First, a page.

Young, Black, & Female: Artists Around The World You Should Know
By Leah Freeman-Haskin
These visual artists are taking the art scene to a new level. From Jamaica to Nigeria, these four women bare their souls to create famous and impactful imagery that is a gift to all of us.
Lynette Yiadom-Boakye’s portraits of fictional figures famously inspired Solange’s “Don’t Touch My Hair” video. As her notoriety gains momentum, vice.com puts it best, “the South London-native born to Ghanaian parents paints what she knows best: the lives of Black women, men, and children in a moment of solitude or reveling in the group—and casts them in magical spaces that allow us to join them.” In The New Yorker, author Zadie Smith also noted, “The figures themselves are the basis for your fantasy, with their teasing, ambiguous titles, women dancing to unheard music, or peering through binoculars at objects unseen. They seem to have souls.”
Toyin Ojih Odutola
At the age of 5, Toyin Ojih Odutola moved from her native Nigeria to the United States. She began drawing with pen at a young age and became fascinated with the possibilities that came with a simple tool and a singular hue. She recently told the Huffington Post, “Growing up in America as a Black individual you can walk into any room and your skin is the first read. From this reality, I treat the skin of my subjects as an arena to expose contradictions — to expand and constrict.”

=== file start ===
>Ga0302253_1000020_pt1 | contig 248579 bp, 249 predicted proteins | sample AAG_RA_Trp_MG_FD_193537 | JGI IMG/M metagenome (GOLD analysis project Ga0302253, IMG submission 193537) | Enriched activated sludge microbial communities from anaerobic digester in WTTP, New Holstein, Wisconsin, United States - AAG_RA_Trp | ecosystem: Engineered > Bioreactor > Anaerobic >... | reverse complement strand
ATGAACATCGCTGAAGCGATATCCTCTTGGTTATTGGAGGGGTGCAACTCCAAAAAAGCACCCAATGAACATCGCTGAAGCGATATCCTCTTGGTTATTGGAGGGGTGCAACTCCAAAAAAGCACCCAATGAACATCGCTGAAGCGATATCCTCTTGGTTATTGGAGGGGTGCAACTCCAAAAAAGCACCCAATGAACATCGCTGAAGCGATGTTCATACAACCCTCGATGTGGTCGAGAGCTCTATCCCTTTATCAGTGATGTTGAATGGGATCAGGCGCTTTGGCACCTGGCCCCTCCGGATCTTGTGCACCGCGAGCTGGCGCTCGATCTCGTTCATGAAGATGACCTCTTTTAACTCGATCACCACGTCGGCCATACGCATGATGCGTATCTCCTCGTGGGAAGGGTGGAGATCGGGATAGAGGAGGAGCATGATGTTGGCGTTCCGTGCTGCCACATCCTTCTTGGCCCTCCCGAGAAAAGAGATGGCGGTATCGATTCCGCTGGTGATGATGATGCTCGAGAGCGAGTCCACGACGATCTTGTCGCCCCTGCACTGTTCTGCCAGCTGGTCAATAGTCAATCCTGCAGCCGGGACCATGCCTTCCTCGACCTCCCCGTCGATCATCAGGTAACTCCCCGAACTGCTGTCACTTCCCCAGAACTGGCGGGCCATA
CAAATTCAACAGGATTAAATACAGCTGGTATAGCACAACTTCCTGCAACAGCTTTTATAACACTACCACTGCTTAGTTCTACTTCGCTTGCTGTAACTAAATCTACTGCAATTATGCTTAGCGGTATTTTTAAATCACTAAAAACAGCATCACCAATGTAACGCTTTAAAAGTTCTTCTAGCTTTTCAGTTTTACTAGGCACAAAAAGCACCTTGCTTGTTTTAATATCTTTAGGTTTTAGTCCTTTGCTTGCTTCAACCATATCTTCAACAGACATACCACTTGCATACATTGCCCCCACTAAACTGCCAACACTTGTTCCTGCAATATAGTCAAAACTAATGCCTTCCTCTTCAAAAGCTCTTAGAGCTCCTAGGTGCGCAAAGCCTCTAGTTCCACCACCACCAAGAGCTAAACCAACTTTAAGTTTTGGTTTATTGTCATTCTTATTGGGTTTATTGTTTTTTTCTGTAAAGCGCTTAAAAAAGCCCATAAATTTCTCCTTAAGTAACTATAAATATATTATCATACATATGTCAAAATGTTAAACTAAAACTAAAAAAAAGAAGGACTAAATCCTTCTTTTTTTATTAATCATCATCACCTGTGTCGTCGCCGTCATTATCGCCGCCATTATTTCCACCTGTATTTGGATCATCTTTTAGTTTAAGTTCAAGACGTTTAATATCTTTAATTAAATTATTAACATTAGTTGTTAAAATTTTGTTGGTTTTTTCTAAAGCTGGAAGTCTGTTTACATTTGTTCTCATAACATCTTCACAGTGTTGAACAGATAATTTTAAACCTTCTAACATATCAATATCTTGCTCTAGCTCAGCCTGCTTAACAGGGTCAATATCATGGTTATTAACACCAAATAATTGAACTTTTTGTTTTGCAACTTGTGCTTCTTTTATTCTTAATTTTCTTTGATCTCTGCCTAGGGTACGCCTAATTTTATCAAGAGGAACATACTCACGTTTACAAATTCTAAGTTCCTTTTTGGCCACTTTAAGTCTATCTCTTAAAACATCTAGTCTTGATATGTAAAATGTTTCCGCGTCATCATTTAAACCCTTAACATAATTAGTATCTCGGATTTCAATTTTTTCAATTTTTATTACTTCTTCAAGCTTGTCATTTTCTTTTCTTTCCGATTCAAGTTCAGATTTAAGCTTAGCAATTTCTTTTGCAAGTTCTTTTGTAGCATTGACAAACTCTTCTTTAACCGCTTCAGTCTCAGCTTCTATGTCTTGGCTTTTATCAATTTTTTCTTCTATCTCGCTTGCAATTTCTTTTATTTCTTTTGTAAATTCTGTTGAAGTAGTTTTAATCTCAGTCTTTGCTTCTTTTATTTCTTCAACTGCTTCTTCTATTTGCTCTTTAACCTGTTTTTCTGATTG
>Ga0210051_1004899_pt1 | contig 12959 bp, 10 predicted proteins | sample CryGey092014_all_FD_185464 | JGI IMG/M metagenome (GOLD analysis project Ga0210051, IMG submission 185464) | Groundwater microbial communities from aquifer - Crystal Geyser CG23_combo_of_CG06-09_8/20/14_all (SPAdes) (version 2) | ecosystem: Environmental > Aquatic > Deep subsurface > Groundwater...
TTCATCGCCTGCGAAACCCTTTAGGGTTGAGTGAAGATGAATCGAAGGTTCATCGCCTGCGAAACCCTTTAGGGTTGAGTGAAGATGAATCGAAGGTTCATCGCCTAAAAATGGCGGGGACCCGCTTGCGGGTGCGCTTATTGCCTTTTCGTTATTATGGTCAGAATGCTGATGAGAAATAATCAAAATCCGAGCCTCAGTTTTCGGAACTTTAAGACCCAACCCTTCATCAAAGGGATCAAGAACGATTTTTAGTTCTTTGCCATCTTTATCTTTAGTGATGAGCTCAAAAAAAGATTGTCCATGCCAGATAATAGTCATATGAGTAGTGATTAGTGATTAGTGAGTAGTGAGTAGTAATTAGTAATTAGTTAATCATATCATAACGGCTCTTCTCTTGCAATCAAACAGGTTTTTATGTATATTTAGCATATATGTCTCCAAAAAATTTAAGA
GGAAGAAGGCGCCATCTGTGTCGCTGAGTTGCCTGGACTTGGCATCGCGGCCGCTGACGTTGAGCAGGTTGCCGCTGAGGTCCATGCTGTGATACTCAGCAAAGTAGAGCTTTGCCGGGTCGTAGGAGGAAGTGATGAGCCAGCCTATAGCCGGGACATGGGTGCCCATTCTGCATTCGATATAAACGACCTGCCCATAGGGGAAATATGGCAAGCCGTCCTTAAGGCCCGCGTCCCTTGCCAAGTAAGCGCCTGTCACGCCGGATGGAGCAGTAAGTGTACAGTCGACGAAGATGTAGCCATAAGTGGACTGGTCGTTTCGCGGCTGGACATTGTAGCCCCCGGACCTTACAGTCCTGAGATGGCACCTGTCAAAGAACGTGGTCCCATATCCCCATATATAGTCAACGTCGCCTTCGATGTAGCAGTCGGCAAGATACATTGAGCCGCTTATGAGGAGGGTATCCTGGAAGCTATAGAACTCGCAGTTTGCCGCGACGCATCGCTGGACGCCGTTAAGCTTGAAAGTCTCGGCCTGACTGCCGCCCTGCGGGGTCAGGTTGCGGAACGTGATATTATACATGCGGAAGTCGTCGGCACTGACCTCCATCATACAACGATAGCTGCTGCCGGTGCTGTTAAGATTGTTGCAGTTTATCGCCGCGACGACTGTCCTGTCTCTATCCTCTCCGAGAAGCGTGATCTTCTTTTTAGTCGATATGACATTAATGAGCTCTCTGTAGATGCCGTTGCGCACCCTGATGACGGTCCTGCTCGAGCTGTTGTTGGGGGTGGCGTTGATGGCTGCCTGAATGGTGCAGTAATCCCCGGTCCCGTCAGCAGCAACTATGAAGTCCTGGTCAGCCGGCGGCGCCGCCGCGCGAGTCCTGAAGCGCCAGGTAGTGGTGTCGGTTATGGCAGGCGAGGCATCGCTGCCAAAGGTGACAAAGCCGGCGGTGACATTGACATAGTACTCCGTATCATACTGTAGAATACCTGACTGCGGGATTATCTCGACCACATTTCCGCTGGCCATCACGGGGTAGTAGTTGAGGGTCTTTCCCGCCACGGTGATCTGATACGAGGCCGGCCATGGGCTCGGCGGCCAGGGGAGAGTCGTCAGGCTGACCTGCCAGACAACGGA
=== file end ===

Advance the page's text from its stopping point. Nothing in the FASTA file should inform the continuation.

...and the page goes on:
Ethiopian-born Julie Mehretu’s large-scale paintings draw inspiration from aerial mapping and architecture. According to theculturetrip.com, “With an underlying calligraphic complexity, Mehretu’s energetic pieces represent accelerated urban growth, densely-populated city environments, and contemporary social networks. Mehretu creates each painting by adding consecutive, thin layers of acrylic paint on canvas, finalizing her work with delicate, superimposed marks and patterns using pencil, pen, ink, and streams of paint. Mehretu’s work compresses time, space, and place.”
Jamaican-born and now Miami-based, Jamilah Sabur uses performance, video, sculpture, and installation as her medium to explore the brutal history of colonialism and the continued oppression that follows independence. In a video titled, “A History of Massacre (How do you prepare yourself for the possibility of becoming invisible?)” Sabur says, “A hundred years after the U.S. occupation began, the désocupation has yet to come.”